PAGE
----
I think it was Steven King in his book On Writing who said the Writer is as much an artist as the sculptor– and maybe more, since the writer must create the raw material he then shapes into his work of art.
This is one of the reasons I find NaNoWriMo useful: successfully completed it leaves me with a block of raw material that actually exists. Throw in the power of deadline (this is my second year writing with the My Book Therapy community) to make me think of writing every day, and more gets done.
I’m choking every time I sit down to write; I’m woefully out of practice. If it weren’t for the stat tools and the 10p.m. deadline for the daily reporting (any word count is fine, just reporting is the required part), I’d continue to whittle away my free hours with YouTube and Hulu.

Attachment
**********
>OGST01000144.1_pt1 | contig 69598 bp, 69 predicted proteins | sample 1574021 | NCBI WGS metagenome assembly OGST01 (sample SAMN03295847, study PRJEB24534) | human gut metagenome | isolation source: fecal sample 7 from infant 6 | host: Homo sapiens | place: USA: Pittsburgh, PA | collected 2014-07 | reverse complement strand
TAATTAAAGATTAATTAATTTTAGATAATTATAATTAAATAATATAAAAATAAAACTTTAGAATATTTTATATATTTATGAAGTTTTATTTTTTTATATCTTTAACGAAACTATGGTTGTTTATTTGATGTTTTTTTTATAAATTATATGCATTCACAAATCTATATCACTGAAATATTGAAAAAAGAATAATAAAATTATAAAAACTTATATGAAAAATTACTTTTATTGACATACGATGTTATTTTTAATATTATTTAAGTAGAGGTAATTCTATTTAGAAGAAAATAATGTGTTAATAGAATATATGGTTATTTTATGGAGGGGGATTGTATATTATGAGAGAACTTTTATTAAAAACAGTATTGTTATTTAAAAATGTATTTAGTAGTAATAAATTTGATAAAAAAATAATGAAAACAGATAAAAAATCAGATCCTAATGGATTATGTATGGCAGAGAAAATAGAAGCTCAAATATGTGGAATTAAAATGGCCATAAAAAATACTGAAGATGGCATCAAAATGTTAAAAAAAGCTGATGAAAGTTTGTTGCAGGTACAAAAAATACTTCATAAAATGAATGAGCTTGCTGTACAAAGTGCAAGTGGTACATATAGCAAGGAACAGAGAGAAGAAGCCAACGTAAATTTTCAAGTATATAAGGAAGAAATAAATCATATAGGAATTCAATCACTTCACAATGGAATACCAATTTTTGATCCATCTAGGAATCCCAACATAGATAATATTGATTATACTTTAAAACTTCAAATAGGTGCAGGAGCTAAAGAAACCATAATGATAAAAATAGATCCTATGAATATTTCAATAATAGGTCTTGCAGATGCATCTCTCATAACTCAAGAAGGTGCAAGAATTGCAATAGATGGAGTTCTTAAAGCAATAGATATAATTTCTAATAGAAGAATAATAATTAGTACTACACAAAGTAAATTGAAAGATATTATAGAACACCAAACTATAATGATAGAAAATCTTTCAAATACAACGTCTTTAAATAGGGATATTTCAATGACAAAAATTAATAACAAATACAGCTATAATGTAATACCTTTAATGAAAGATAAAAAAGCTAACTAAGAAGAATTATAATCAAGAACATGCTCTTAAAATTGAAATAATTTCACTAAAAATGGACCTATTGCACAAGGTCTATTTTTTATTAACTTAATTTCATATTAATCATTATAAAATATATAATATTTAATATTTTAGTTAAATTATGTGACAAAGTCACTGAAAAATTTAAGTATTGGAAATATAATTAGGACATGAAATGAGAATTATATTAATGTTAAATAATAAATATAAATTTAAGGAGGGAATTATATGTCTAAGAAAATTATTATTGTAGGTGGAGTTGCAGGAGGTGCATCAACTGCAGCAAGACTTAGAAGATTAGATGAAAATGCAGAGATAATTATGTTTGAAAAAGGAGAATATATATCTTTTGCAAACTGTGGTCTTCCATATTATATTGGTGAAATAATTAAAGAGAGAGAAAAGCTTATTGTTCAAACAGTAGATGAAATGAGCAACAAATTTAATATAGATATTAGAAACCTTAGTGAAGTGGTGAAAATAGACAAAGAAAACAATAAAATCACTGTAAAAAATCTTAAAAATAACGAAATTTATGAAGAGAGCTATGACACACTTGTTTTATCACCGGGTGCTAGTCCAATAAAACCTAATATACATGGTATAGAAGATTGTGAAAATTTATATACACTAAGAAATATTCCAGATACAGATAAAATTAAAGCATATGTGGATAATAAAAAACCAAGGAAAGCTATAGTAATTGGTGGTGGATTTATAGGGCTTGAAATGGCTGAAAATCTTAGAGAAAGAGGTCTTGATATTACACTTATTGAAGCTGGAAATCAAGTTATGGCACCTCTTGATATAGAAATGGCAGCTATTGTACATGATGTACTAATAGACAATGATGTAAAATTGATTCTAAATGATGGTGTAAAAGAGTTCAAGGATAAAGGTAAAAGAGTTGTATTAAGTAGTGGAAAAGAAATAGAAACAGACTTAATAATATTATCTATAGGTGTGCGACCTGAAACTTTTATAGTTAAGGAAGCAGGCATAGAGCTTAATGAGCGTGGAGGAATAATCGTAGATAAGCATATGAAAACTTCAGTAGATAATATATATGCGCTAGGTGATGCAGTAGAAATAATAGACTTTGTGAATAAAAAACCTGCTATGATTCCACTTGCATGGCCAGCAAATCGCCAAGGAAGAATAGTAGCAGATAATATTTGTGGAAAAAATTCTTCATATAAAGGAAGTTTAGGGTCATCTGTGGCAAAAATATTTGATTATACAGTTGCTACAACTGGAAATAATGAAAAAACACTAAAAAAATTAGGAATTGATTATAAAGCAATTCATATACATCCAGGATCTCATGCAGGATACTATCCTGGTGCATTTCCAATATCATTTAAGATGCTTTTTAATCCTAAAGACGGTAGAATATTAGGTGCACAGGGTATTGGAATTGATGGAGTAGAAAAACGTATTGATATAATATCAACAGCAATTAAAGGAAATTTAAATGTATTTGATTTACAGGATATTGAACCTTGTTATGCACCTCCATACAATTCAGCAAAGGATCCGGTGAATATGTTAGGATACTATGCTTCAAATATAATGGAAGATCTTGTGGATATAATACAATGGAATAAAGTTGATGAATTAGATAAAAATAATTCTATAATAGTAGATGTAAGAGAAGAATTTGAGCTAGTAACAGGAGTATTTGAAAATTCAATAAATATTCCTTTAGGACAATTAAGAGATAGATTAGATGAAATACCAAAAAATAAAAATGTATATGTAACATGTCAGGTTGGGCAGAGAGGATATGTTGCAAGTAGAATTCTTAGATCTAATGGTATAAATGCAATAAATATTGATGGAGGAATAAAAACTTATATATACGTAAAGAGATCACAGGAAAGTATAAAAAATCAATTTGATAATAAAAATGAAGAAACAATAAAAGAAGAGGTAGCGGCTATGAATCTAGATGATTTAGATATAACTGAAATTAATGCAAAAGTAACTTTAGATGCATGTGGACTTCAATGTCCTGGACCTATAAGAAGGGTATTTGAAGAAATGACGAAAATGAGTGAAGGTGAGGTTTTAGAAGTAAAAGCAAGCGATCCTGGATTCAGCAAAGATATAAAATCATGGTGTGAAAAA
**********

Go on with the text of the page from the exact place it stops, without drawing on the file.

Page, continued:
Putting down words is hard.
Two different friends reading my Lindorm novel have commended me for sticking with it; getting the whole thing down.
As it’s happened over five years my perception of it gets a little fuzzy, but these last two nights have reminded me: they’re right! It’s work to get something coherent and all points driving a single story forward.
I also like how these WriMo novels have developed: my first was a fantasy. Last year’s was pretty straight-up a YA romance. This time I’ve got a murder mystery/intrigue thing going on. And yet all of them are based on distinct fairy tales I love that all go “beyond the rescue.”
Sure it’s nice to be human again, but then you have to deal with all the junk humans have to deal with. The nice thing is that when someone makes you human, at least in my story worlds, they’re usually getting themselves in for the long haul.
And a partner makes any load easier to carry.